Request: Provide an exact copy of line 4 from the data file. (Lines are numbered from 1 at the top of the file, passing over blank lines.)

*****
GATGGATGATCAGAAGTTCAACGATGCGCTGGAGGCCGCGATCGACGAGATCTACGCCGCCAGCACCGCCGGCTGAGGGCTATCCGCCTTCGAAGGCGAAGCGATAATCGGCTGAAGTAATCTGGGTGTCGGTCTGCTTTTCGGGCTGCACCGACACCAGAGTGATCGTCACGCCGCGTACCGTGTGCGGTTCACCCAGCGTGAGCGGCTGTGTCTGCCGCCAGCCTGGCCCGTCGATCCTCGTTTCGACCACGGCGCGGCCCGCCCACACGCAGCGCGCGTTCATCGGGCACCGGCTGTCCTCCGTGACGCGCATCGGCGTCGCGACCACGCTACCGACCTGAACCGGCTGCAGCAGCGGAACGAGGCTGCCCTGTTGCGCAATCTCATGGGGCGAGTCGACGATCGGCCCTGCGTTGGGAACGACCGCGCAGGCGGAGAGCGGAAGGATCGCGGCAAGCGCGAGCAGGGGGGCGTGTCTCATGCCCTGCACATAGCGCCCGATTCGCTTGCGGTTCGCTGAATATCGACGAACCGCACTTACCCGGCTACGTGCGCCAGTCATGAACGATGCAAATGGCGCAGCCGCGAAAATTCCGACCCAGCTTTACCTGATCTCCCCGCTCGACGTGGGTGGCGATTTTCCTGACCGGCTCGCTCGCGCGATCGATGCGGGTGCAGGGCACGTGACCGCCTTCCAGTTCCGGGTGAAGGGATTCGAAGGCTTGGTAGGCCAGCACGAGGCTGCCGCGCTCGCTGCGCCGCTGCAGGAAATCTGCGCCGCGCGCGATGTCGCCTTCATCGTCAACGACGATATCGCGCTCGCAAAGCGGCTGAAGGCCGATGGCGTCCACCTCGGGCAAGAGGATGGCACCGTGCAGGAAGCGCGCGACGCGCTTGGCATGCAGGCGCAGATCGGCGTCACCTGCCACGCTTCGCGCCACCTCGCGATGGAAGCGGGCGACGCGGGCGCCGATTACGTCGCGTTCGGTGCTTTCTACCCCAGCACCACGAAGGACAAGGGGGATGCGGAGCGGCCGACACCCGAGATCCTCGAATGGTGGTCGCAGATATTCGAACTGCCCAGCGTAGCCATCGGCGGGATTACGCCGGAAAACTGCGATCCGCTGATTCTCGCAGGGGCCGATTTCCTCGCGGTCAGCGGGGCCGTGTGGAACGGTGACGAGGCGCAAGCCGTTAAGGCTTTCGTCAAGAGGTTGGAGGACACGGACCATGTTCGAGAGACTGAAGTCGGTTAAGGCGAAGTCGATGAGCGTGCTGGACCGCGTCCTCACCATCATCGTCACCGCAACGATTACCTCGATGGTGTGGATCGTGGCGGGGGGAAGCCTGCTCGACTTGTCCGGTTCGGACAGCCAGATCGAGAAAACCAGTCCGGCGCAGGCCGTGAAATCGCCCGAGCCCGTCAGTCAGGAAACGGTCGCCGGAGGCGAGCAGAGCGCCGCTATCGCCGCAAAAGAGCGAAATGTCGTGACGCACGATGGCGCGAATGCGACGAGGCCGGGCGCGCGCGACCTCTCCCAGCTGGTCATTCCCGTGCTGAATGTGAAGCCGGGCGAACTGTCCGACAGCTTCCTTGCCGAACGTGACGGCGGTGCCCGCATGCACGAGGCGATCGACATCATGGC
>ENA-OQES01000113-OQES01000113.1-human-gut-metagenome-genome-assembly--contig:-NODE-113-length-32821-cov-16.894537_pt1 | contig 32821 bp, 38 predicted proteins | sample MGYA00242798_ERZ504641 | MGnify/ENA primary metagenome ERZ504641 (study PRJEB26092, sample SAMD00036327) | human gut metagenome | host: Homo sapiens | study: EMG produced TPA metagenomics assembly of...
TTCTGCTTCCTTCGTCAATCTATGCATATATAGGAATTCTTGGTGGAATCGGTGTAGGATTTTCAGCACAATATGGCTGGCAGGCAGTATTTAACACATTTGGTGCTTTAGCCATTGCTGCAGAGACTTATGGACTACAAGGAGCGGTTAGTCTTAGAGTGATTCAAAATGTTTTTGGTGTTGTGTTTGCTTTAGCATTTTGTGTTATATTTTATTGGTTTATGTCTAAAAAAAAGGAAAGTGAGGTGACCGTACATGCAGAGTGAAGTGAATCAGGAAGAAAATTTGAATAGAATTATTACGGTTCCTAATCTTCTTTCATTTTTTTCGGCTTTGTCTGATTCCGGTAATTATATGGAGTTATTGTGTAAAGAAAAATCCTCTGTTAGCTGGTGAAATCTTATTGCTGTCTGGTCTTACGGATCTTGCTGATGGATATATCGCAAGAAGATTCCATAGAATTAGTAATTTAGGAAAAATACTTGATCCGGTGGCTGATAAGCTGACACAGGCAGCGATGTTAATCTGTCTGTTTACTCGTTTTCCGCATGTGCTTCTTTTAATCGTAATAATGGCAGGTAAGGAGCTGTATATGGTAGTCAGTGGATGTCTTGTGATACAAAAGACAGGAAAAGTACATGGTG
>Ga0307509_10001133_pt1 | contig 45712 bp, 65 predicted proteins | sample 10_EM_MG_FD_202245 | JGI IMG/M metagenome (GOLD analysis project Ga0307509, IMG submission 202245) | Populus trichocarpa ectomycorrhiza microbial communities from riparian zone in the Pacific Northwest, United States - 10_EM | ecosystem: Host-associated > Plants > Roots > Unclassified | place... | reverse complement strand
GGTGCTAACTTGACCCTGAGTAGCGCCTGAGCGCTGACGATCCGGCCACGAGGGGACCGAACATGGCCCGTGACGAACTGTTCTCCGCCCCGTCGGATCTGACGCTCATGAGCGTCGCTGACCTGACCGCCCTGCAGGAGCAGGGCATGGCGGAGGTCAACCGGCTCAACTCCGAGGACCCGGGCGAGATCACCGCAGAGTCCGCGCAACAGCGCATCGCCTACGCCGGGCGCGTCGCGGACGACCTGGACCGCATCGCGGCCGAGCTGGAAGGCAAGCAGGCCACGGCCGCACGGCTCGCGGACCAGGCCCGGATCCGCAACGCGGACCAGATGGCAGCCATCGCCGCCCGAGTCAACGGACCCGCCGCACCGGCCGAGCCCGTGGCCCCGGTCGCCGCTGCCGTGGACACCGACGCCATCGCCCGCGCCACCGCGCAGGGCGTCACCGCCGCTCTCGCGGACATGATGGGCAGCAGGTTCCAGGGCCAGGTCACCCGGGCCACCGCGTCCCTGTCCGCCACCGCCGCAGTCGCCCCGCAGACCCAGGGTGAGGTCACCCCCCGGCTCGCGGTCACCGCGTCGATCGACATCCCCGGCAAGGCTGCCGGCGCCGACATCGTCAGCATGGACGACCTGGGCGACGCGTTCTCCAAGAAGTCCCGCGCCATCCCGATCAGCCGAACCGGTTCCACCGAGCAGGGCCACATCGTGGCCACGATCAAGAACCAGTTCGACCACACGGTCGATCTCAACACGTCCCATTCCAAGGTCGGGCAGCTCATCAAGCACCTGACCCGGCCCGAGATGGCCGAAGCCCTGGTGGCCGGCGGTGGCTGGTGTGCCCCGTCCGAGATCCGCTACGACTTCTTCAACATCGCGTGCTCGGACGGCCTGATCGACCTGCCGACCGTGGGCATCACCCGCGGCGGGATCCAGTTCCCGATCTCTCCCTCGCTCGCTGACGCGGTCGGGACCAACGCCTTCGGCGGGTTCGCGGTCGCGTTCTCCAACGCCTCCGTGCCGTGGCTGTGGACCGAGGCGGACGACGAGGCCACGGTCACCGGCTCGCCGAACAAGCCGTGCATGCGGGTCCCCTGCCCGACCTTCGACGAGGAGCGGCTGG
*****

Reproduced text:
>Ga0307509_10001133_pt1 | contig 45712 bp, 65 predicted proteins | sample 10_EM_MG_FD_202245 | JGI IMG/M metagenome (GOLD analysis project Ga0307509, IMG submission 202245) | Populus trichocarpa ectomycorrhiza microbial communities from riparian zone in the Pacific Northwest, United States - 10_EM | ecosystem: Host-associated > Plants > Roots > Unclassified | place... | reverse complement strand